The INDUSTRIAL REVOLUTION referat





The INDUSTRIAL REVOLUTION (John Watney)

History/facts:
- time, when Britain was transformed from a largely agricultural country into one that was predominantly industrial
- 1730-1850 and causes/results beyond
- Britain was the first country to be industrialised:
o Had two essential natural resources: coal and iron
o Island: free from distractions of invasions
o Land-owning aristocracy: more amenable to change than in other countries
o Already had an affluent merchant class.
o Colonies: raw materials an captive markets
o Infrastructure: navigable rivers, later canals; pioneer of railways
o Temperate climate: plus in productivity
o Work ethics of the many Nonconformist mill and factory owners
o Inventions: steam power most important
(Europeans had invented them, but Britain knew how to use them.)

The Agrarian Revolution:
- There would have been no Industrial Revolution without an Agrarian: it had to feed the population of the new industrial towns.
- Enclosure Acts (late 18th – early 19th):
o Large areas of common land to landowners à encouraged to consolidate holdings and to make more economical and rational use of it
- Now avoided soil exhaustion by crop rotation, which also encouraged fertility
à provided fodder à fresh meat in winter
- Improved breeds
- More agr. land: farming became an economically viable cash crop industry attracting investment. à profits for landowners à invest in Ind. Rev.
- Agricultural tools and machinery improved (e.g. iron plough brought saving in time and labour, seed drills, potato machines, reapers (Mähmaschine), binders (Mähbinder), threshers à reduced labour, increased productivity)
- Then steam power was used: machinery, tractors.
- Distribution because of good infrastructure
à Enclosure Acts and efficient farm management: thousand dispossessed à migrated to the towns and factories!

The first steam engines
- first practical steam engine: pump to draw water out of Cornish mines
- crude and wasteful in operation, but saved many mines from ruin
- beam (Balken) engine:
o from this all later ones descended
o could only produce vertical up-and-down movement and it was expensive to run (only a paltry 1% of its heat was converted into work)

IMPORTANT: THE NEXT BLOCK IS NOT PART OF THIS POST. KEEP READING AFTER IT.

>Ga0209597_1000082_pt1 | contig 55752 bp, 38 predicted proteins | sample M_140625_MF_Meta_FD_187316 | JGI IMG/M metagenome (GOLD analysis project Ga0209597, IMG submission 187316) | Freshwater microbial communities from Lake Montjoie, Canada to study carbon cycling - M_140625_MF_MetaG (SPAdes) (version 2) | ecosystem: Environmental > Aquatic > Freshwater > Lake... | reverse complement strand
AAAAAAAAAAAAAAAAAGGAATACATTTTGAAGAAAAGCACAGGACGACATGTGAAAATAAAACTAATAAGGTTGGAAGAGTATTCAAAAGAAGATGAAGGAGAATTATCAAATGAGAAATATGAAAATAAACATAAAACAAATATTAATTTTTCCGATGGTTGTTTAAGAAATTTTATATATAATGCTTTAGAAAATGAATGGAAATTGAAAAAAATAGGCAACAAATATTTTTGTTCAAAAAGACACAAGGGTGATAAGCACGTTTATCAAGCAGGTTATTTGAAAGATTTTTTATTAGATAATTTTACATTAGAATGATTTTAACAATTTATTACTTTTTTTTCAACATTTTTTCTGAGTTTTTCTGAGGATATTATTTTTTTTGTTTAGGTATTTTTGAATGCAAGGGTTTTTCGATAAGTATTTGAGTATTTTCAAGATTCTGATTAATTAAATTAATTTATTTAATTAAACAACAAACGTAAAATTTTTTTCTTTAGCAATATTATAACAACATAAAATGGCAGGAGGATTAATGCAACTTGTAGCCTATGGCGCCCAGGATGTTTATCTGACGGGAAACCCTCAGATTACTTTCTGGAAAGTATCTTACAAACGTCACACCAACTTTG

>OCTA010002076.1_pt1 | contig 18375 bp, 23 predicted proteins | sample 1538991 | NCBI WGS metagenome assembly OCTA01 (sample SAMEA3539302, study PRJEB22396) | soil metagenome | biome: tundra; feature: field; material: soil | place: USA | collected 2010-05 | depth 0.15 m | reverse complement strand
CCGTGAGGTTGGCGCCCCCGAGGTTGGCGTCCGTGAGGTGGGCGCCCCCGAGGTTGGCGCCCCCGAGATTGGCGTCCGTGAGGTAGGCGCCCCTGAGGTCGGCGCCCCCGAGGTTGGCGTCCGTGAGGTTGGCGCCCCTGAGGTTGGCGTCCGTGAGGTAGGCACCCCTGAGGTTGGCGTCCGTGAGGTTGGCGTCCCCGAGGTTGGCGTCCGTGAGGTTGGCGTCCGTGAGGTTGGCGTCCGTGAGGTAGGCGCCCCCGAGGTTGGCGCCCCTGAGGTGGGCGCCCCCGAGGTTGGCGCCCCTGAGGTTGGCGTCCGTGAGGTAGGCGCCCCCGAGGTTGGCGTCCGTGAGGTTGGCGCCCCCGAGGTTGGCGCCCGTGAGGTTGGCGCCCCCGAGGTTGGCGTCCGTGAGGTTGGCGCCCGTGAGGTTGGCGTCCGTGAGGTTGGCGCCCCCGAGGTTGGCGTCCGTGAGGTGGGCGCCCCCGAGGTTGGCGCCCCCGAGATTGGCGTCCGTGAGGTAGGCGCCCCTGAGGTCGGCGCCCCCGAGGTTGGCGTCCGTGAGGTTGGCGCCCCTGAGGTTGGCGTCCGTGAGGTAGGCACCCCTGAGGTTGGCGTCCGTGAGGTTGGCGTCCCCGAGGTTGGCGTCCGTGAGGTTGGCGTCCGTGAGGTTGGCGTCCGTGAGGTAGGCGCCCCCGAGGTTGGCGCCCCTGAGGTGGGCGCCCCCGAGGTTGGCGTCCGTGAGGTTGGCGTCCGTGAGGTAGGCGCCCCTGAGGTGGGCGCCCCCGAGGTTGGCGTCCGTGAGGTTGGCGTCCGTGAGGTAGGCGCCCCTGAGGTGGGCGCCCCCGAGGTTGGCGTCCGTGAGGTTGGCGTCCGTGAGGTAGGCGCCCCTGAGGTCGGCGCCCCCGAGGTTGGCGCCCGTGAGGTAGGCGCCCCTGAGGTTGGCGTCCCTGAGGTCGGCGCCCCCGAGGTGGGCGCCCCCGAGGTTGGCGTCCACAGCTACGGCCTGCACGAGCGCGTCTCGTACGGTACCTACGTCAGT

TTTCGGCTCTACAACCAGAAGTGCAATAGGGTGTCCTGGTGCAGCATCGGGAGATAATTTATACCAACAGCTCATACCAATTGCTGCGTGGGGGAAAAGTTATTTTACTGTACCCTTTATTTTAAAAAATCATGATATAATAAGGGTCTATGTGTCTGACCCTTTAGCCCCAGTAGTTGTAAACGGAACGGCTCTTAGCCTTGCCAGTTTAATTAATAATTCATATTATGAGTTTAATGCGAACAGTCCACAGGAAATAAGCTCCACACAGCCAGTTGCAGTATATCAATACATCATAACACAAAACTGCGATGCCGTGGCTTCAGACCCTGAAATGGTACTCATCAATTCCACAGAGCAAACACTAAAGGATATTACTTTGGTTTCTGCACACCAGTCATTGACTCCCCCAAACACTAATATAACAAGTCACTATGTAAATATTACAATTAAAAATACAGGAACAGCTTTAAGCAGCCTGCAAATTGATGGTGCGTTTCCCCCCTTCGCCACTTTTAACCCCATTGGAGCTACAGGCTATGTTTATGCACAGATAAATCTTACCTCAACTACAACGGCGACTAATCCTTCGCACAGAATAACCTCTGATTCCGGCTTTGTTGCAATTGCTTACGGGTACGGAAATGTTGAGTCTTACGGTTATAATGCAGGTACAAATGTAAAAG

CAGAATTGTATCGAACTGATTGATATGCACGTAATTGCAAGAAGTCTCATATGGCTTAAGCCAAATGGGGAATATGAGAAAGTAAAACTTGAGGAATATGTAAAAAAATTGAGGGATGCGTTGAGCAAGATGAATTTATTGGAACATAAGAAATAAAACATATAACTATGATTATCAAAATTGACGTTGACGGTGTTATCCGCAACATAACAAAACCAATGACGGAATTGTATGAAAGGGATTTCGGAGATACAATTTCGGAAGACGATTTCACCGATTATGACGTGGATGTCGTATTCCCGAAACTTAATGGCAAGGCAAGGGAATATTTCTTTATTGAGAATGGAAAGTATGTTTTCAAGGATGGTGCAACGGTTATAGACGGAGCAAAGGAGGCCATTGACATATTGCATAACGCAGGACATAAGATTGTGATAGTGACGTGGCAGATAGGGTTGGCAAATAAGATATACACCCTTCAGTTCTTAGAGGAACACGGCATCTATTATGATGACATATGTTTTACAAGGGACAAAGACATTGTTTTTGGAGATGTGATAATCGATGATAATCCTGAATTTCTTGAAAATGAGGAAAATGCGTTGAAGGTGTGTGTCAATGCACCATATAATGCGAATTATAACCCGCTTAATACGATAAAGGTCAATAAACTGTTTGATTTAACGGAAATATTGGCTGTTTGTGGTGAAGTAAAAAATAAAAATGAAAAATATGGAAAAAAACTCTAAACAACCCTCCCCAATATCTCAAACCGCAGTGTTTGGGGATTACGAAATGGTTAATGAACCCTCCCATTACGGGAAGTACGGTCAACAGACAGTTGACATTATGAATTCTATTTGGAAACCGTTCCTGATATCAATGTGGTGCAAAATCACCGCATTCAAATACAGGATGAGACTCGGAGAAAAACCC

o principally used for pumping out coal mines à needed only low pressure steam, most work done by atmospheric pressure; reliable, long-lived
- Denis Papin: developed a primitive piston (Kolben) driven by steam

Ironbridge, Birthplace of the Industrial Revolution
- wood becoming scarce (to build houses, ships, machines) à drove up costs
- making smelting iron with charcoal too expensive
à make it out of cheap coke and iron ore (pig iron); then Darby’s son managed to make wrought (Schmiede-) iron out of coke and iron ore
- great success, exports,…
- Darby’s grandson later built the first iron bridge 1779; the construction was the fore-runner of the steel-framed buildings of the present day
à supply of cheap and plentiful iron was necessary for the Industrial Revolution

Maritime trade
- Industrial Revolution was well served by Britain’s mercantile fleet
- 1815: greatest in the world
- brought raw materials and took goods outwards
- did not profit from I.R. (but prowess (Tapferkeit) in war, politics, colonization, protection, expanding empire)
- not until 1838 that steam powered ships crossed the Atlantic
- 1869: Suez Canal opened, not suitable for sail

King Cotton
- the mechanization of the textile industry was the first and outstanding feature of the I.R., particularly the production of cotton goods
- speed up production as demand outstripped supply à more expensive
- 1767: “spinning jenny”
- 1769: spinning frame operated by water; mostly operated by women and children; 13-hour-shifts
- system then widely copied, 1780: 120 mills
- 1785: power loom, wool-combing machine à 2 major developments
- dependent on raw materials on the work done by Negro slaves in southern states of America
- after Watt: steam instead of water could be used to power factory machines

The fuel of the Revolution
- until 1700: coal mining was a rural activity (seasonly for heating)
- later 18th century: landowners exploited coal under their land
- many industries needed coal, to power steam engines, later for railways and steam ships
- call for larger labour force à relatively high wages
- many women and children worked in appalling (erschreckend) conditions below ground; later a Bill prohibited this
- problem: carry up coal: first by man, then shaft cages, later much safer wire cables
- hazardous and dangerous environment: risk of roof collapse or gas explosion
- Davy’s safety lamp: absorbed heat of the flame before it could ignite the gas